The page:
Jesus Is The Vine, We Are To Be The Branches - John 15:1-17 (Wednesday Night Reflection)
Tonight, we conclude our journey through the “I Am” statements of Jesus. We have tried to recapture significance of the impact that these statements would have had on the listeners, as well as understand what they mean for us today. We recognized that in saying “I Am,” Jesus, blasphemously in the ears of his contemporaries, was claiming equality with God…for He was claiming the name God used to refer to himself when Moses questioned God’s name at the burning bush, with God responding, “I Am that I Am” and “this will be my name through all generations.” The controversy of Jesus claiming identity/oneness with God is not controversial for us, because we, on this side of the resurrection, understand (well “understand” may be a strong word), know that Jesus, as God the Son, God the Father, and God the Spirit, are all aspects of our One True God. For us, the controversy for some, is that the statements that Jesus made about Himself apply to us, as the church. We cannot say, “we cannot do that because we are not Jesus,” because as Paul states, we (as the church) are the Body of Christ, and individual members of it.” We are to be the living presence of Christ in the world today, so that what was true of Him, may be, or at least may be becoming, true of us.
So that as Jesus is the Bread of Life…we, like Christ, are to offer to people, not only food to satisfy their physical hunger, but also to introduce them to a relationship with Christ that will satisfy their emotional and spiritual hungers.
Just as Jesus is the Light of the World, we too are supposed to bring order to the darkness of chaos, reveal sin and intent in order to offer forgiveness and life, and draw others into the family of God.
We, like Jesus, are the Gate…we are the means by which the world comes into a relationship with God and finds true abundant, eternal life.
As shepherds reflecting the ultimate Shepherd, we lead folks to walk in the ways of God, calling them into and through the gate.
Understanding Jesus and the role of the Living Body of Christ as the Resurrection and the Life, reminds us that we are to look to Jesus for life, true life, and not in the places of death found in this world…that Jesus and the Church are supposed to be places that give life, that offer hope and promise.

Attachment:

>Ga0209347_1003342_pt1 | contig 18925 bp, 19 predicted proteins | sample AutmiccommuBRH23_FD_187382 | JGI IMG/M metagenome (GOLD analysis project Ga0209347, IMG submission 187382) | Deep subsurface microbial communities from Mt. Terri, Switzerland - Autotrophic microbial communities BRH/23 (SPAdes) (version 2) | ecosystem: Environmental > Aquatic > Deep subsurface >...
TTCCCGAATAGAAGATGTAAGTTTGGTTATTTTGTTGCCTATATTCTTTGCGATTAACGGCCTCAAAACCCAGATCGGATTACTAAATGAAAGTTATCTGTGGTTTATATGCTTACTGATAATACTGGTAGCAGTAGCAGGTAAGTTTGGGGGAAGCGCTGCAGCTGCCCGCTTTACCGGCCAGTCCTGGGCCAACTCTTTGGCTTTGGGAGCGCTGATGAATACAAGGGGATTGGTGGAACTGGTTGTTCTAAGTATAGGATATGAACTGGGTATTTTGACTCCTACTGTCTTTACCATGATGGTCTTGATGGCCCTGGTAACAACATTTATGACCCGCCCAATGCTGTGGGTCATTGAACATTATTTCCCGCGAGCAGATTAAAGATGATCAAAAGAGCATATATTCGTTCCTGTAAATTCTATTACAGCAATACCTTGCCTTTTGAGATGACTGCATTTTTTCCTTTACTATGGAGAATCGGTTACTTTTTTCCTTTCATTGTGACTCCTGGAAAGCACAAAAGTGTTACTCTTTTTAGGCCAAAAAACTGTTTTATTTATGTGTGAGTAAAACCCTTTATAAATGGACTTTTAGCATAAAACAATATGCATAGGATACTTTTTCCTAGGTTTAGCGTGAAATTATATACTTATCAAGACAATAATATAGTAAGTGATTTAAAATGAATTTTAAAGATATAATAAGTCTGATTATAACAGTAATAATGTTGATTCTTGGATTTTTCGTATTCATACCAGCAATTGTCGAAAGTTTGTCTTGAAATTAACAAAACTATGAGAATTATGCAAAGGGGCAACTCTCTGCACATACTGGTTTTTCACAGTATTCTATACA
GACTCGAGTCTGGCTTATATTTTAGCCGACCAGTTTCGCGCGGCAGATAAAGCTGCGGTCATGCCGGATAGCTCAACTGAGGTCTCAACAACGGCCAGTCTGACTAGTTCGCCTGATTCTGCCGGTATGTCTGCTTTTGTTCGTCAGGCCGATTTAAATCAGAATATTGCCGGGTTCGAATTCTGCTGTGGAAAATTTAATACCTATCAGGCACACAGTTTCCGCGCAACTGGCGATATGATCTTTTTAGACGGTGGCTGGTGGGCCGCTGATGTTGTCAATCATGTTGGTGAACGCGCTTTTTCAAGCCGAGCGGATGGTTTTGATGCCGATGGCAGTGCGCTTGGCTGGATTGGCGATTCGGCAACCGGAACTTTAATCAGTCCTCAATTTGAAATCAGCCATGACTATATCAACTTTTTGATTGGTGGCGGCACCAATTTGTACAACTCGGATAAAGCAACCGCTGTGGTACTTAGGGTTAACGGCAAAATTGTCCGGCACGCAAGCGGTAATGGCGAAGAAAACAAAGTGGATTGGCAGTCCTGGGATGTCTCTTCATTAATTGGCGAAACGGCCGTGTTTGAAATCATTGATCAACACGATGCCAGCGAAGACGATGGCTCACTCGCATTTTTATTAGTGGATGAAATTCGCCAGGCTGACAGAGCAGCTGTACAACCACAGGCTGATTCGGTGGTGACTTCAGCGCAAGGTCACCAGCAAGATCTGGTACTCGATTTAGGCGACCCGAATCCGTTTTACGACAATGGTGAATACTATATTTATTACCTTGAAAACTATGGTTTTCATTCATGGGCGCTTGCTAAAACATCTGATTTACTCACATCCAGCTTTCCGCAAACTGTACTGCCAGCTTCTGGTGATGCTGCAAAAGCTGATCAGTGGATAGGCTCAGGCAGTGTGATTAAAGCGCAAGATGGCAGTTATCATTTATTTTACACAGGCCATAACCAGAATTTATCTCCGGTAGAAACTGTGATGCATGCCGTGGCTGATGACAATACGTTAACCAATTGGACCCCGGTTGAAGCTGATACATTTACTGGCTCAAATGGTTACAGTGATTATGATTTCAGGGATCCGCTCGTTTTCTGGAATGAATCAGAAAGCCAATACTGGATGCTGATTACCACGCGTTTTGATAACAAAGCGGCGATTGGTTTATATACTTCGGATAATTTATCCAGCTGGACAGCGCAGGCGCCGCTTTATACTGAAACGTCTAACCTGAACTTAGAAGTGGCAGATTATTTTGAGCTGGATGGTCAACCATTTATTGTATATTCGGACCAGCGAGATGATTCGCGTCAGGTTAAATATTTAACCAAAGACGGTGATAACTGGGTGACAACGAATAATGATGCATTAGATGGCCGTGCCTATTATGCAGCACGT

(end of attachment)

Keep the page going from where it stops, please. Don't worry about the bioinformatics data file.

When considering “The Way, The Truth, and The Life,” we were reminded that Jesus came to seek the lost, us and those around us, and as the Church, we are called to seek the lost and to live our lives in faithful obedience to God, revealing to the world The Way to True Life. We heard in this Scripture the negation of the “we’re not Jesus, we can’t be like Jesus” excuse, reading the very words of Jesus, “Very truly, I tell you, the one who believes in me will also do the works that I do and in fact, will do greater works than these….”[i]
All this time, all through the series, we may have been asking ourselves, “How can this be true? How can we, as fallen creatures, be expected to be the same as Christ, to be able to do the same work that God gave to Jesus, to “do the works that [He did] and in fact…greater works than [those]….” The answer to those questions is found today, in the last of Jesus’ “I Am” statements.
Spending time on my grandparent’s farm when I was growing up there were several vines that were predominant and would capture my attention, two of which first came to mind as I began working on this sermon.
The first was the vine for which my grandparent’s farm was named—I’m not sure when they gave it this unofficial name, but when they did, it stuck. I have known it as “Morning Glory Hill” for as long as I can remember. Why did they come up with this name? It was because the most seen plant, other than tobacco, on their farm was the morning glory vine. It grew everywhere. It grew all along the edges of the fields…it grew around the house…it grew around the barns. Everywhere you looked there were morning glory vines growing and spreading out. The blue, purple, and pink flowers were truly beautiful—though like all flowers and myself, were not necessarily good for the allergies. I remember watching the bees fly in and out, collecting their pollen as they traveled from one flower to the next. I remember picking the flowers, though, as any of you who have ever picked one will recall, the life of the morning glory was very short once detached from the vine.
The morning glories even grew amongst the other vine that stood out by the shed behind my grandparent’s home. This vine more traditionally ties to our Scripture this morning, and God’s Word in general. It was the grape vine that grew on the trellises beside the shed, next to the cherry trees. I remember waiting and watching every summer for those Concord grapes to ripen so that we could pick them and eat them…those were the days before the ready convenience of store-bought seedless grapes.
The image of the grape vine is one that is found throughout the Scriptures, always part of the imagery connecting God and God’s people. Throughout the Old Testament, particularly among the prophets, the image of a vine, either producing or not producing fruit, was used to represent Israel. God had planted and prepared the vine (Israel), He had faithfully tended it, and now the question is whether the vine would respond to the nurture that God had provided. As a vine, Israel would be that which would offer sweet fruit that would glorify the work of the gardener. It would be the source of a rich, bountiful existence, not for itself, but in order to offer itself to the world, that it might draw the world to God. When the vine failed to produce fruit, the scripture often used either the barrenness of the vines, or actually vines being trampled, or bound up and tossed aside, as the consequences of not responding to the care of the Gardener.